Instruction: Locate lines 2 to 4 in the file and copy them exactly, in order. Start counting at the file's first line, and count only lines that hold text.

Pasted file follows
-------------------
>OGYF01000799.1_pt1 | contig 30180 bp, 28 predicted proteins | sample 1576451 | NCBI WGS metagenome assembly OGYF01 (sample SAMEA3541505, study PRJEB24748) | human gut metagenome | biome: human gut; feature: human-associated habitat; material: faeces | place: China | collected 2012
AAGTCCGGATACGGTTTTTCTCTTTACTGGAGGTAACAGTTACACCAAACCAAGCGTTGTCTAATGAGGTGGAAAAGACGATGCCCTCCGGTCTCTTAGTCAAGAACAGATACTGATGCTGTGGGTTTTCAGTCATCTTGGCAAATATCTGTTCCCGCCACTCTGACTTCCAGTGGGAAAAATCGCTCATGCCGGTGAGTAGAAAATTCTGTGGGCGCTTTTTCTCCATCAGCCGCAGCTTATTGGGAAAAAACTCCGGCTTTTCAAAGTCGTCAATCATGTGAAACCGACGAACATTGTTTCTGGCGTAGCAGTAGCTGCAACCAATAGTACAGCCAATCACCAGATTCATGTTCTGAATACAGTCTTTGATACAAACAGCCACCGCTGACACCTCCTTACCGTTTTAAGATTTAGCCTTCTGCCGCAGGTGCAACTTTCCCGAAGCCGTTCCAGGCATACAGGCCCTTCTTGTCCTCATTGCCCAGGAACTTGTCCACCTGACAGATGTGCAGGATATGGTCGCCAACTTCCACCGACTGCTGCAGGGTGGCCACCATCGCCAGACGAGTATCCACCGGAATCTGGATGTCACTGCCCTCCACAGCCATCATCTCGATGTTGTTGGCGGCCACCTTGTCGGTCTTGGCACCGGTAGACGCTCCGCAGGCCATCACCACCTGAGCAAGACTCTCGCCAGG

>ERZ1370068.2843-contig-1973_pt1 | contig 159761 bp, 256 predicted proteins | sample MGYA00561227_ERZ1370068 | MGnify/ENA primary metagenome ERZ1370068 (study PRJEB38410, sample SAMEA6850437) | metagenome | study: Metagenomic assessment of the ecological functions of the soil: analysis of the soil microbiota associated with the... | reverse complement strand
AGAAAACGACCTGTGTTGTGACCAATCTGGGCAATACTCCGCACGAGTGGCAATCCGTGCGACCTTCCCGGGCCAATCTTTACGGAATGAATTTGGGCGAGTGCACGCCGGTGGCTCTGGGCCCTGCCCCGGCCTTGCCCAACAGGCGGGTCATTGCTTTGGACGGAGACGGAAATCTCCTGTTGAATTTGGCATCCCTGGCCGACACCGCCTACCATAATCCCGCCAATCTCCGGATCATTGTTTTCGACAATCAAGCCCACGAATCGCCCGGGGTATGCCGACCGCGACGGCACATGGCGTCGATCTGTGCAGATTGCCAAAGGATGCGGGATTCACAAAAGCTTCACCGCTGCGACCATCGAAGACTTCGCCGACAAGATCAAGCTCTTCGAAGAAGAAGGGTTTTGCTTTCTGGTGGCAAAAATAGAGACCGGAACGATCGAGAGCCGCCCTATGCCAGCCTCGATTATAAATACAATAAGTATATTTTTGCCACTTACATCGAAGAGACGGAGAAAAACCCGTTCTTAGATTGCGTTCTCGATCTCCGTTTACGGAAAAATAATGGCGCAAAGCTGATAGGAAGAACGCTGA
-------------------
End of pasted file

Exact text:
AAGTCCGGATACGGTTTTTCTCTTTACTGGAGGTAACAGTTACACCAAACCAAGCGTTGTCTAATGAGGTGGAAAAGACGATGCCCTCCGGTCTCTTAGTCAAGAACAGATACTGATGCTGTGGGTTTTCAGTCATCTTGGCAAATATCTGTTCCCGCCACTCTGACTTCCAGTGGGAAAAATCGCTCATGCCGGTGAGTAGAAAATTCTGTGGGCGCTTTTTCTCCATCAGCCGCAGCTTATTGGGAAAAAACTCCGGCTTTTCAAAGTCGTCAATCATGTGAAACCGACGAACATTGTTTCTGGCGTAGCAGTAGCTGCAACCAATAGTACAGCCAATCACCAGATTCATGTTCTGAATACAGTCTTTGATACAAACAGCCACCGCTGACACCTCCTTACCGTTTTAAGATTTAGCCTTCTGCCGCAGGTGCAACTTTCCCGAAGCCGTTCCAGGCATACAGGCCCTTCTTGTCCTCATTGCCCAGGAACTTGTCCACCTGACAGATGTGCAGGATATGGTCGCCAACTTCCACCGACTGCTGCAGGGTGGCCACCATCGCCAGACGAGTATCCACCGGAATCTGGATGTCACTGCCCTCCACAGCCATCATCTCGATGTTGTTGGCGGCCACCTTGTCGGTCTTGGCACCGGTAGACGCTCCGCAGGCCATCACCACCTGAGCAAGACTCTCGCCAGG

>ERZ1370068.2843-contig-1973_pt1 | contig 159761 bp, 256 predicted proteins | sample MGYA00561227_ERZ1370068 | MGnify/ENA primary metagenome ERZ1370068 (study PRJEB38410, sample SAMEA6850437) | metagenome | study: Metagenomic assessment of the ecological functions of the soil: analysis of the soil microbiota associated with the... | reverse complement strand
AGAAAACGACCTGTGTTGTGACCAATCTGGGCAATACTCCGCACGAGTGGCAATCCGTGCGACCTTCCCGGGCCAATCTTTACGGAATGAATTTGGGCGAGTGCACGCCGGTGGCTCTGGGCCCTGCCCCGGCCTTGCCCAACAGGCGGGTCATTGCTTTGGACGGAGACGGAAATCTCCTGTTGAATTTGGCATCCCTGGCCGACACCGCCTACCATAATCCCGCCAATCTCCGGATCATTGTTTTCGACAATCAAGCCCACGAATCGCCCGGGGTATGCCGACCGCGACGGCACATGGCGTCGATCTGTGCAGATTGCCAAAGGATGCGGGATTCACAAAAGCTTCACCGCTGCGACCATCGAAGACTTCGCCGACAAGATCAAGCTCTTCGAAGAAGAAGGGTTTTGCTTTCTGGTGGCAAAAATAGAGACCGGAACGATCGAGAGCCGCCCTATGCCAGCCTCGATTATAAATACAATAAGTATATTTTTGCCACTTACATCGAAGAGACGGAGAAAAACCCGTTCTTAGATTGCGTTCTCGATCTCCGTTTACGGAAAAATAATGGCGCAAAGCTGATAGGAAGAACGCTGA